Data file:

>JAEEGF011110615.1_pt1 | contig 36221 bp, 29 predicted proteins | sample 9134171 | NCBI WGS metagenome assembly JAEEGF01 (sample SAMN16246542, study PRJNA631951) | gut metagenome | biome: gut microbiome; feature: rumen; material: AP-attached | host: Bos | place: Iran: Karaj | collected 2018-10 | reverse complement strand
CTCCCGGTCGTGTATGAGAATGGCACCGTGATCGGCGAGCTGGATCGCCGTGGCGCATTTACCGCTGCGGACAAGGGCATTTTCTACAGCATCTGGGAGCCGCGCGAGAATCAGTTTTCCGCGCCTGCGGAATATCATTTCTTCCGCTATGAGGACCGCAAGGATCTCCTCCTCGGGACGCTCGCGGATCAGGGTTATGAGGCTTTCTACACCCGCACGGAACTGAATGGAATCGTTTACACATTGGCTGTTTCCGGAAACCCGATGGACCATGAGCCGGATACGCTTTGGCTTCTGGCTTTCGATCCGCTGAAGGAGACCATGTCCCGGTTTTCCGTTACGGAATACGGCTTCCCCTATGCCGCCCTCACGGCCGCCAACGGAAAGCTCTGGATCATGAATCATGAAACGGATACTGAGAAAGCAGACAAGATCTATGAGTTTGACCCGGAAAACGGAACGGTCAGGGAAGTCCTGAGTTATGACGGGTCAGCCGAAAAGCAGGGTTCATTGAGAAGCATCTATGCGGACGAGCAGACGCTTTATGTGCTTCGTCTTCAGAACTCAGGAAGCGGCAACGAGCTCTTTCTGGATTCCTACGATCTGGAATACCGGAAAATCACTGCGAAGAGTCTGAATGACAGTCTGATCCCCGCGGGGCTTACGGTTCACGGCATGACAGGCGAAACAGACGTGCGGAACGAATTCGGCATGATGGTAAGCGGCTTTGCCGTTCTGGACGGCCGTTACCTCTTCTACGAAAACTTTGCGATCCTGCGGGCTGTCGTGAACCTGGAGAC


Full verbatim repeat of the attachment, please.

>JAEEGF011110615.1_pt1 | contig 36221 bp, 29 predicted proteins | sample 9134171 | NCBI WGS metagenome assembly JAEEGF01 (sample SAMN16246542, study PRJNA631951) | gut metagenome | biome: gut microbiome; feature: rumen; material: AP-attached | host: Bos | place: Iran: Karaj | collected 2018-10 | reverse complement strand
CTCCCGGTCGTGTATGAGAATGGCACCGTGATCGGCGAGCTGGATCGCCGTGGCGCATTTACCGCTGCGGACAAGGGCATTTTCTACAGCATCTGGGAGCCGCGCGAGAATCAGTTTTCCGCGCCTGCGGAATATCATTTCTTCCGCTATGAGGACCGCAAGGATCTCCTCCTCGGGACGCTCGCGGATCAGGGTTATGAGGCTTTCTACACCCGCACGGAACTGAATGGAATCGTTTACACATTGGCTGTTTCCGGAAACCCGATGGACCATGAGCCGGATACGCTTTGGCTTCTGGCTTTCGATCCGCTGAAGGAGACCATGTCCCGGTTTTCCGTTACGGAATACGGCTTCCCCTATGCCGCCCTCACGGCCGCCAACGGAAAGCTCTGGATCATGAATCATGAAACGGATACTGAGAAAGCAGACAAGATCTATGAGTTTGACCCGGAAAACGGAACGGTCAGGGAAGTCCTGAGTTATGACGGGTCAGCCGAAAAGCAGGGTTCATTGAGAAGCATCTATGCGGACGAGCAGACGCTTTATGTGCTTCGTCTTCAGAACTCAGGAAGCGGCAACGAGCTCTTTCTGGATTCCTACGATCTGGAATACCGGAAAATCACTGCGAAGAGTCTGAATGACAGTCTGATCCCCGCGGGGCTTACGGTTCACGGCATGACAGGCGAAACAGACGTGCGGAACGAATTCGGCATGATGGTAAGCGGCTTTGCCGTTCTGGACGGCCGTTACCTCTTCTACGAAAACTTTGCGATCCTGCGGGCTGTCGTGAACCTGGAGAC